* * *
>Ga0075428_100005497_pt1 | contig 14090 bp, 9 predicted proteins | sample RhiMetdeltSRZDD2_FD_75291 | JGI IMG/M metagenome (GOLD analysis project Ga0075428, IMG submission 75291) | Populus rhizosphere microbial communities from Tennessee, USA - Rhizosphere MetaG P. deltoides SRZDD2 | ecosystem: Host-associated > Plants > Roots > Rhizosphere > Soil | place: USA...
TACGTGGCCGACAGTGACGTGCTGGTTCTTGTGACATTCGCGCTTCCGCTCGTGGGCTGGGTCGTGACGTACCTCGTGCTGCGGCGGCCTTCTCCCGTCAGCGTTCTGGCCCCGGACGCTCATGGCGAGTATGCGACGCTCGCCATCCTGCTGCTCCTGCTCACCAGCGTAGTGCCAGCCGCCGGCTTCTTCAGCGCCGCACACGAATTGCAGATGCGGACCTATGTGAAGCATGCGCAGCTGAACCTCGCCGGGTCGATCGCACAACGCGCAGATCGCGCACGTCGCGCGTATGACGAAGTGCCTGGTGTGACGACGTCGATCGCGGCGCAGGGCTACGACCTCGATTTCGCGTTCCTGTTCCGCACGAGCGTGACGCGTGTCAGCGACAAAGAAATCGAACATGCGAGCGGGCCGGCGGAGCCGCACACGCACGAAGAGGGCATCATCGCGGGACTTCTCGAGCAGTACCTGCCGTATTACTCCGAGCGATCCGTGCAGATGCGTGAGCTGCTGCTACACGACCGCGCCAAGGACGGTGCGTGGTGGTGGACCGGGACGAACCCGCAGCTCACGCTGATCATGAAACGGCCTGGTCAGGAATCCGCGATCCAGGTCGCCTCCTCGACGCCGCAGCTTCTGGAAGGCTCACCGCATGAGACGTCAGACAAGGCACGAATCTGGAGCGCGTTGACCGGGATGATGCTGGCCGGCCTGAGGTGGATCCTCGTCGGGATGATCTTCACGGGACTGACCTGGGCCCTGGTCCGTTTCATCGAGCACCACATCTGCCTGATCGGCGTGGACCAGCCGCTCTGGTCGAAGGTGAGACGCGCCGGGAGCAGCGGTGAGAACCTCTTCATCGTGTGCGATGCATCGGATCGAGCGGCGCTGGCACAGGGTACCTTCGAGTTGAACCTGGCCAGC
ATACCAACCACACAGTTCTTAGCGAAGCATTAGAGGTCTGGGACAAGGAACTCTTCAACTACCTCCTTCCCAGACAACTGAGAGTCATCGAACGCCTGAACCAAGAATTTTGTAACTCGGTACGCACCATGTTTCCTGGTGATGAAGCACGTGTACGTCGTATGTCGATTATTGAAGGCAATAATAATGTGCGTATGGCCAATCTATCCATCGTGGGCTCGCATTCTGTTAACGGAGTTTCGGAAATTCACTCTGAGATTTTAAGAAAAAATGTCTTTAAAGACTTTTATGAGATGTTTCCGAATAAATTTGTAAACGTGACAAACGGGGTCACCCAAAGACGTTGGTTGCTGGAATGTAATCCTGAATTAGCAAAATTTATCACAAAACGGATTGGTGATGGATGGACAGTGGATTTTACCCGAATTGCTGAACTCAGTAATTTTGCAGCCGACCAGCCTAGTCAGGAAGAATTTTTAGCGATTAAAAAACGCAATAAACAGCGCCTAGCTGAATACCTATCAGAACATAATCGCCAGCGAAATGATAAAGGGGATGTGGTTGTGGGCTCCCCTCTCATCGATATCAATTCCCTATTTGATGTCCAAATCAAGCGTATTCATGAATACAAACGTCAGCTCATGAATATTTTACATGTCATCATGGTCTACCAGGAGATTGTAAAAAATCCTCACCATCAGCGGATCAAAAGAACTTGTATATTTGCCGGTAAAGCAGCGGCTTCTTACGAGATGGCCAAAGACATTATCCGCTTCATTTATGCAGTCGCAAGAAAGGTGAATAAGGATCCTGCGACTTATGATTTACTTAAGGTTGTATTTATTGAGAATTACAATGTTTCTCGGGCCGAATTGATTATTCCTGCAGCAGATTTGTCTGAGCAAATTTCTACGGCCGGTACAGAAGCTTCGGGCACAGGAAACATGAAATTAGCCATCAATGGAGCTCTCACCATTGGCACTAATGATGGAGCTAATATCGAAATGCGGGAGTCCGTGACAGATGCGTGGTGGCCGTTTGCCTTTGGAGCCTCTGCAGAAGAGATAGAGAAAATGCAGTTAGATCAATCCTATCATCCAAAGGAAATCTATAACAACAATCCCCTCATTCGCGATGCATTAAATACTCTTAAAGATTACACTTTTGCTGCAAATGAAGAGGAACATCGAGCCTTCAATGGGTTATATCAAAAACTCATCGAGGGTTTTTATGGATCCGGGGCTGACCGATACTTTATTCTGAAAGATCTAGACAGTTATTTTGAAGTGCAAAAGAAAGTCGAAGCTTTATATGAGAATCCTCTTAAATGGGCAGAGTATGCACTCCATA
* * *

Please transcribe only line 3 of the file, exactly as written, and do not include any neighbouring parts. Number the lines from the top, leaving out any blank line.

ATACCAACCACACAGTTCTTAGCGAAGCATTAGAGGTCTGGGACAAGGAACTCTTCAACTACCTCCTTCCCAGACAACTGAGAGTCATCGAACGCCTGAACCAAGAATTTTGTAACTCGGTACGCACCATGTTTCCTGGTGATGAAGCACGTGTACGTCGTATGTCGATTATTGAAGGCAATAATAATGTGCGTATGGCCAATCTATCCATCGTGGGCTCGCATTCTGTTAACGGAGTTTCGGAAATTCACTCTGAGATTTTAAGAAAAAATGTCTTTAAAGACTTTTATGAGATGTTTCCGAATAAATTTGTAAACGTGACAAACGGGGTCACCCAAAGACGTTGGTTGCTGGAATGTAATCCTGAATTAGCAAAATTTATCACAAAACGGATTGGTGATGGATGGACAGTGGATTTTACCCGAATTGCTGAACTCAGTAATTTTGCAGCCGACCAGCCTAGTCAGGAAGAATTTTTAGCGATTAAAAAACGCAATAAACAGCGCCTAGCTGAATACCTATCAGAACATAATCGCCAGCGAAATGATAAAGGGGATGTGGTTGTGGGCTCCCCTCTCATCGATATCAATTCCCTATTTGATGTCCAAATCAAGCGTATTCATGAATACAAACGTCAGCTCATGAATATTTTACATGTCATCATGGTCTACCAGGAGATTGTAAAAAATCCTCACCATCAGCGGATCAAAAGAACTTGTATATTTGCCGGTAAAGCAGCGGCTTCTTACGAGATGGCCAAAGACATTATCCGCTTCATTTATGCAGTCGCAAGAAAGGTGAATAAGGATCCTGCGACTTATGATTTACTTAAGGTTGTATTTATTGAGAATTACAATGTTTCTCGGGCCGAATTGATTATTCCTGCAGCAGATTTGTCTGAGCAAATTTCTACGGCCGGTACAGAAGCTTCGGGCACAGGAAACATGAAATTAGCCATCAATGGAGCTCTCACCATTGGCACTAATGATGGAGCTAATATCGAAATGCGGGAGTCCGTGACAGATGCGTGGTGGCCGTTTGCCTTTGGAGCCTCTGCAGAAGAGATAGAGAAAATGCAGTTAGATCAATCCTATCATCCAAAGGAAATCTATAACAACAATCCCCTCATTCGCGATGCATTAAATACTCTTAAAGATTACACTTTTGCTGCAAATGAAGAGGAACATCGAGCCTTCAATGGGTTATATCAAAAACTCATCGAGGGTTTTTATGGATCCGGGGCTGACCGATACTTTATTCTGAAAGATCTAGACAGTTATTTTGAAGTGCAAAAGAAAGTCGAAGCTTTATATGAGAATCCTCTTAAATGGGCAGAGTATGCACTCCATA